The resignations and a second consecutive halt to public trading of the company's stock are the latest in a string of events that followed Tribune reports last year regarding 2-year-old internal allegations of corruption in the Chicago contract that the company previously said were investigated and discounted.


The scandal now enveloping the company centers on its relationship to former Chicago transportation official John Bills, who retired in 2011 after overseeing the company's contract since it began in 2003.


A whistle-blower letter obtained by the Tribune said Bills received lavish vacations directly on the expense report of a company executive and raised questions about improper ties between Bills and a Redflex consultant who received more than $570,000 in company commissions.


Bills and the consultant, a longtime friend, have denied wrongdoing.


The company told the Tribune in October that its investigation into the 2010 letter found only one instance of an inadvertent expenditure for Bills, a two-day hotel stay at the Arizona Biltmore expensed by the executive. Redflex lawyer Bunkse told the newspaper that the company responded by sending the executive to "anti-bribery" training and overhauling company expense procedures.


But after additional Tribune reports, the company hired a former Chicago inspector general, David Hoffman, to conduct another investigation. Hoffman made an interim report of his findings to company board members this month. That report prompted the company officials to acknowledge a much deeper involvement with Bills, including thousands of dollars for trips to the Super Bowl and White Sox spring training over many years.


The chairman of the company's Australian board of directors resigned, trading on company stock was temporarily suspended and the company acknowledged that it is sharing information with law enforcement.


Trading was halted again this week pending more details about the company's latest actions.


dkidwell@tribune.com





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Black Hole Spins at Nearly the Speed of Light


A superfast black hole nearly 60 million light-years away appears to be pushing the ultimate speed limit of the universe, a new study says.

For the first time, astronomers have managed to measure the rate of spin of a supermassive black hole—and it's been clocked at 84 percent of the speed of light, or the maximum allowed by the law of physics.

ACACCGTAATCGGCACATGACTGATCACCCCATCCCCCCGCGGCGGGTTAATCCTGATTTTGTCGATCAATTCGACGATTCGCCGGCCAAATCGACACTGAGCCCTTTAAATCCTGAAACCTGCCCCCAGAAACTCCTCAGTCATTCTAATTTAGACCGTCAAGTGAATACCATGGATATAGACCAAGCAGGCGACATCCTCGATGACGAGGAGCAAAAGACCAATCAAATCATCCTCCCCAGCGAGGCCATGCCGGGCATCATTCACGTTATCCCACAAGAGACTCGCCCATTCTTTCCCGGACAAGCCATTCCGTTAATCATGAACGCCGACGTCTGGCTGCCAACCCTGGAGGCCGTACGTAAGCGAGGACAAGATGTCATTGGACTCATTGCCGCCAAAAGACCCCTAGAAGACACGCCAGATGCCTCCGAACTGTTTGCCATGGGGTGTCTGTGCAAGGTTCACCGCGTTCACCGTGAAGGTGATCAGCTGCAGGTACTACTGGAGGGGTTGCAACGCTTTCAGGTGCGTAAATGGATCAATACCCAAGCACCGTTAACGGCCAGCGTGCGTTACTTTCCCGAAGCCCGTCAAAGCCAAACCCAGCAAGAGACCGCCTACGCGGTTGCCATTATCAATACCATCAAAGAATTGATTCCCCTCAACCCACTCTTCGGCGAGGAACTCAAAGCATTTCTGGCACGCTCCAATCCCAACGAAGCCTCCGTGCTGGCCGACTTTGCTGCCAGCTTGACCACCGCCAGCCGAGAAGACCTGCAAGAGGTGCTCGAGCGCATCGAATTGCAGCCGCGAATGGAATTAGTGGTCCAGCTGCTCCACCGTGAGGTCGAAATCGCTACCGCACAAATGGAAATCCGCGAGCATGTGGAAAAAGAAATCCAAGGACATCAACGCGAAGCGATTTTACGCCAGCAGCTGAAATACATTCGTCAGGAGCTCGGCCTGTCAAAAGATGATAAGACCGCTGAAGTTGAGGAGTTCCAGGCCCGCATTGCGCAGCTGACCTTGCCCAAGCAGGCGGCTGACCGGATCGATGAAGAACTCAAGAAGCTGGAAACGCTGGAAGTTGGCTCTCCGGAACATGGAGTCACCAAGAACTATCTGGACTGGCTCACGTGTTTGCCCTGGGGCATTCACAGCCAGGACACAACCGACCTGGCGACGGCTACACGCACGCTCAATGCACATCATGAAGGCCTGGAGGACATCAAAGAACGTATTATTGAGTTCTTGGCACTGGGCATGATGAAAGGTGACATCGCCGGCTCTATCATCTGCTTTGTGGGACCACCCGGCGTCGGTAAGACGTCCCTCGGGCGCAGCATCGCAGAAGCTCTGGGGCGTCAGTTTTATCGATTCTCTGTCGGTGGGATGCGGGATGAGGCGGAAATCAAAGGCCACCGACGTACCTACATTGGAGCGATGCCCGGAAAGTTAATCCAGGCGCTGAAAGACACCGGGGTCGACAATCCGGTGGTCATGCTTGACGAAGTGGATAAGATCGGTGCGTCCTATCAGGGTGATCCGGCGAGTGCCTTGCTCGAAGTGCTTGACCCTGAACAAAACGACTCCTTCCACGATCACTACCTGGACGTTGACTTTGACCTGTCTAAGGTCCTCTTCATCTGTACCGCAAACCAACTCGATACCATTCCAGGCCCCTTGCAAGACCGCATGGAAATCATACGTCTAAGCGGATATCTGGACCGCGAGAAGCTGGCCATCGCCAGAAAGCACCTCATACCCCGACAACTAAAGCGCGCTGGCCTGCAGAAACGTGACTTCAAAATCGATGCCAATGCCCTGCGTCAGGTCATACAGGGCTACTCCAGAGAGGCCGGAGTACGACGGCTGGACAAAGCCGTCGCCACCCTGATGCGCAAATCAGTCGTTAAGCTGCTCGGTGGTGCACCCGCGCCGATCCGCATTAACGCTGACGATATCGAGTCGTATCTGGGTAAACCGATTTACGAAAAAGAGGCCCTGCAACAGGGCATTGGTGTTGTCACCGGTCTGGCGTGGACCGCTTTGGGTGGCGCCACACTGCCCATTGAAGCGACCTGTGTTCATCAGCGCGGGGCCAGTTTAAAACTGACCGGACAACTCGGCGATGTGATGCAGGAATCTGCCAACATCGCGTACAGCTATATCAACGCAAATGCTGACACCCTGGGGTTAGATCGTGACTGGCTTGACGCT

"The most exciting part of this finding is the ability to test the theory of general relativity in such an extreme regime, where the gravitational field is huge, and the properties of space-time around it are completely different from the standard Newtonian case," said lead author Guido Risaliti, of the Harvard-Smithsonian Center for Astrophysics (CfA) and INAF-Arcetri Observatory in Italy. (Related: "Speedy Star Found Near Black Hole May Test Einstein Theory.")

Notorious for ripping apart and swallowing stars, supermassive black holes live at the center of most galaxies, including our own Milky Way. (See black hole pictures.)

They can pack the gravitational punch of many million or even billions of suns—distorting space-time in the region around them, not even letting light to escape their clutches.

Galactic Monster

The predatory monster that lurks at the core of the relatively nearby spiral galaxy NGC 1365 is estimated to weigh in at about two million times the mass of the sun, and stretches some 2 million miles (3.2 million kilometers) across-more than eight times the distance between Earth and the moon, Risaliti said. (Also see "Black Hole Blast Biggest Ever Recorded.")

Risaliti and colleagues' unprecedented discovery was made possible thanks to the combined observations from NASA's high-energy x-ray detectors on its Nuclear Spectroscopic Telescope Array (NuSTAR) probe and the European Space Agency's low-energy, x-ray-detecting XMM-Newton space observatory.

Astronomers detected x-ray particle remnants of stars circling in a pancake-shaped accretion disk surrounding the black hole, and used this data to help determine its rate of spin.

By getting a fix on this spin speed, astronomers now hope to better understand what happens inside giant black holes as they gravitationally warp space-time around themselves.

Even more intriguing to the research team is that this discovery will shed clues to black hole's past, and the evolution of its surrounding galaxy.

Tracking the Universe's Evolution

Supermassive black holes have a large impact in the evolution of their host galaxy, where a self-regulating process occurs between the two structures.

"When more stars are formed, they throw gas into the black hole, increasing its mass, but the radiation produced by this accretion warms up the gas in the galaxy, preventing more star formation," said Risaliti.

"So the two events—black hole accretion and formation of new stars—interact with each other."

Knowing how fast black holes spin may also help shed light how the entire universe evolved. (Learn more about the origin of the universe.)

"With a knowledge of the average spin of galaxies at different ages of the universe," Risaliti said, "we could track their evolution much more precisely than we can do today."


Read More..

Sequester: What Will Happen, What Won't Happen












When it comes to critical elements of the sequester timeline, not much is known -- because federal agencies have been tight lipped.


Asked when specific effects will be felt, officials at three federal departments declined to discuss the timing of sequester cuts and their consequences. Some departments were waiting for President Obama's Friday night sequester order and subsequent guidance they expected to receive from the Office of Management and Budget before talking about what would and wouldn't happen and when.